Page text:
I would say go for it, sounds like you'll really enjoy it. Ps happy to answer any other specific questions you might have :)
  10. May 27, 2010 #9
    Nope. The basic undergraduate physics degree is designed to teach you a language so that you can make statements about how the universe may or may not behave.

    You will likely leave the degree more confused about how the universe works than when you entered.
  11. May 27, 2010 #10


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    Used to work in technical consultancy, one client built DP systems and had their HQ up there.
    In that job I did everything from laser eye surgery machines to oil rig positioning.

    Thats the nice thing about physics, you can do everything from a Wall St to software to engineering.
  12. May 27, 2010 #11
    I'm sorry if I have missed anything from your posts - I just wanted to post as someone who has been all the way through the Scottish system.

    Firstly, are you applying for this year? If so, you're late - applications for undergraduate positions are normally submitted ~january, though clearing will open in August. Second: from what I know of applying to undergraduate - they require a B or greater in Higher Mathematics, unless you have equivalent mathematical knowledge from your HND, which I would guess is unlikely.

    If you're applying for a 2011 start then I would contact a local college about taking higher maths as an evening class. If, however, you're applying for this year, it would be worth looking around local colleges and seeing if any of them offer equivalent mathematics courses over the summer - and asking the university admissions group if they would accept this.

    Feel free to PM me if you ever have any other questions.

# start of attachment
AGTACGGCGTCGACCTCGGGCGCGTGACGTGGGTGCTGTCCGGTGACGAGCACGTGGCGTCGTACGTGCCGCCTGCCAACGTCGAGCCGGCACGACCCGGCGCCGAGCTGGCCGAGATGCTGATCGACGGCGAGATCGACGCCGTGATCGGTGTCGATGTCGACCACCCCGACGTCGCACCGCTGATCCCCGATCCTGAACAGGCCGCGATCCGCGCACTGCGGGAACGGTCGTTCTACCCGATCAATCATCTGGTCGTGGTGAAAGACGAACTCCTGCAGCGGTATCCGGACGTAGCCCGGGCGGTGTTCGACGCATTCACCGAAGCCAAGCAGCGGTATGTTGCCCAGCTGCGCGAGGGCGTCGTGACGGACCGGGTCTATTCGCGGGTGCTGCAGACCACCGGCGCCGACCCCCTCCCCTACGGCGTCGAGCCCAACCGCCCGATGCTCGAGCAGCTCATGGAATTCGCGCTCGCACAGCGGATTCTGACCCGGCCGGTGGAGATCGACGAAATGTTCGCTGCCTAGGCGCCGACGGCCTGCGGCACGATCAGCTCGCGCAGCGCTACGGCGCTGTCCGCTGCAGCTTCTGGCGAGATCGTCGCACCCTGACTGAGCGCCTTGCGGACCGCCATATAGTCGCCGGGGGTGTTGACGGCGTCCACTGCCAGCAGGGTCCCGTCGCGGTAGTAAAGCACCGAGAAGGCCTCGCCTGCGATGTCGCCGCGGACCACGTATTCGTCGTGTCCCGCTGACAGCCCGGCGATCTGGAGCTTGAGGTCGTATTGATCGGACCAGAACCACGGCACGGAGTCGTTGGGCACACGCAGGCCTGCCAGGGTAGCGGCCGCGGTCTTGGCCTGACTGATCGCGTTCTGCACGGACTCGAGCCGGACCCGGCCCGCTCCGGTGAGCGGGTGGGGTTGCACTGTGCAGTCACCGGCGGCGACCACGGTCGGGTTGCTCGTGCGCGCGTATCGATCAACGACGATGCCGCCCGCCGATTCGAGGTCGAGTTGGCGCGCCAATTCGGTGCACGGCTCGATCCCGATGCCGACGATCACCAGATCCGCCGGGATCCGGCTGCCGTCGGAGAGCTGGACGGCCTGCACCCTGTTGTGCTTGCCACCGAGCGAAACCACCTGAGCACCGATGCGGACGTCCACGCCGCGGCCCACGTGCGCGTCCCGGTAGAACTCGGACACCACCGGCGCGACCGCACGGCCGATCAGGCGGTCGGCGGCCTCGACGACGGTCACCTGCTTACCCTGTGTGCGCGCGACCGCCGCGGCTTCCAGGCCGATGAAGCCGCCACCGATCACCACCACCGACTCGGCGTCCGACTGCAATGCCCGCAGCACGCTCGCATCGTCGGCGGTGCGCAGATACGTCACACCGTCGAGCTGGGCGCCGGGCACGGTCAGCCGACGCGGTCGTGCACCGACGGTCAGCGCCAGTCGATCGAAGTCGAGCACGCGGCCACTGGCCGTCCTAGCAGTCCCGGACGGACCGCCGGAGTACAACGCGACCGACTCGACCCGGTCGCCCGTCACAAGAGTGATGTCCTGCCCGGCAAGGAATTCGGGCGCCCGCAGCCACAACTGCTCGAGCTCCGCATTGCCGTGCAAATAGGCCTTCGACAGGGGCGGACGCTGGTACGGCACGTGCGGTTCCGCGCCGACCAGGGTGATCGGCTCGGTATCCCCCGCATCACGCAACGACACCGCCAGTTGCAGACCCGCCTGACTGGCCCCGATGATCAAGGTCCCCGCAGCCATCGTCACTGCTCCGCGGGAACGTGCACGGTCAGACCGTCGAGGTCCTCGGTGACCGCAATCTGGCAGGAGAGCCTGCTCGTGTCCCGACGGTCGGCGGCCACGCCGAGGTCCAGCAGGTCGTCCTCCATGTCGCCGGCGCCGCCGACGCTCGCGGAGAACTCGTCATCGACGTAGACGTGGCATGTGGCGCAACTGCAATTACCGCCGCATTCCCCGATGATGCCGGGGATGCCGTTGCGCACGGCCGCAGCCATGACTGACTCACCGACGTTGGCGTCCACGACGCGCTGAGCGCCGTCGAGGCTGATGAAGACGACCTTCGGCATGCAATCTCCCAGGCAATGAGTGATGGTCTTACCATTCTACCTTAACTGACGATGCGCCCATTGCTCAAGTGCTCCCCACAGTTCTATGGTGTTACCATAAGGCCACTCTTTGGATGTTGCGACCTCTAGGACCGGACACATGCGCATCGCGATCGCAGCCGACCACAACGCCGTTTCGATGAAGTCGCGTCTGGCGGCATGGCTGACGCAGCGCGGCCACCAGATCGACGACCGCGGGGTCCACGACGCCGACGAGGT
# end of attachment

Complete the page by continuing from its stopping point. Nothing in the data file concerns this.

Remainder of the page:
13. May 27, 2010 #12
    23 is certainly not too late to get started. I finally got serious about getting my degree at 28 and just finished my Associates (I'm in the USA - it's a 2-year degree) and am starting on my Bachelor's degree in Physics this summer.

    I would definitely recommend that you at least brush up on your math. I'm not sure how much algebra/trig/calculus you know, but from my understanding here in the US, you need to know calculus in order to do Physics. I had to start over at algebra just to make sure I had a good foundation for doing the rest of it. If I were you, I would start reviewing/learning this stuff on my own or get classes going to review it. Trust me, if you don't use it you lose it, and something tells me you haven't been using it, since you are concerned.

    I have been impatient to get my degree and having to pretty much start at the beginning of the math was frustrating, but now I am so much more determined. The math classes have really helped my logical and problem-solving abilities, and I feel very confident now that I will be able to really succeed at my Physics classes because I will have that strong foundation.

    Good luck to you! Just keep your long-term goal in mind and keep going in that direction! I feel just as excited about learning about the universe as you do. Keep that enthusiasm!
  14. May 27, 2010 #13
    That book looks like exactly what I was looking for, thanks man. And good luck with your exam!

    I was hoping to apply for this year, but depending on what the Uni advises me it could be next year. If it is next year then that gives me plenty of time to work on my math and maybe physics too, also I'd be able to continue working and save up money for when I do start.

    Thanks for the advice. You're right about if you don't lose it you lose it! I think it will be easier than learning everything again from the beginning though as I'm sure things like trig/quadtratic equations are still in my head somewhere. I wish I had this enthusiasm a few years ago when I left school. I believe anyone can learn anything if they're interested and care about it enough!

    Our two descriptions seem to be the same. :)
  15. May 27, 2010 #14
    I agree with twofish-quant, it is just really mundane mathematics, not much exciting theories you see on science channels. Unless you are able to see the beauty of the mathematics behind it, it is really a waste of time.
  16. May 27, 2010 #15
    I think it is easier second time around. However, sometimes I found that I remembered just enough to get myself into trouble, so be careful to practice something a few times before you say "oh, sure, I remember how to do that!" and move on. Good luck to you!
  17. May 27, 2010 #16
    My drive to do this isn't coming from watching a documentary on discovery science last week, if that's what you think. I do really want to learn the 'science' behind it and have done for years.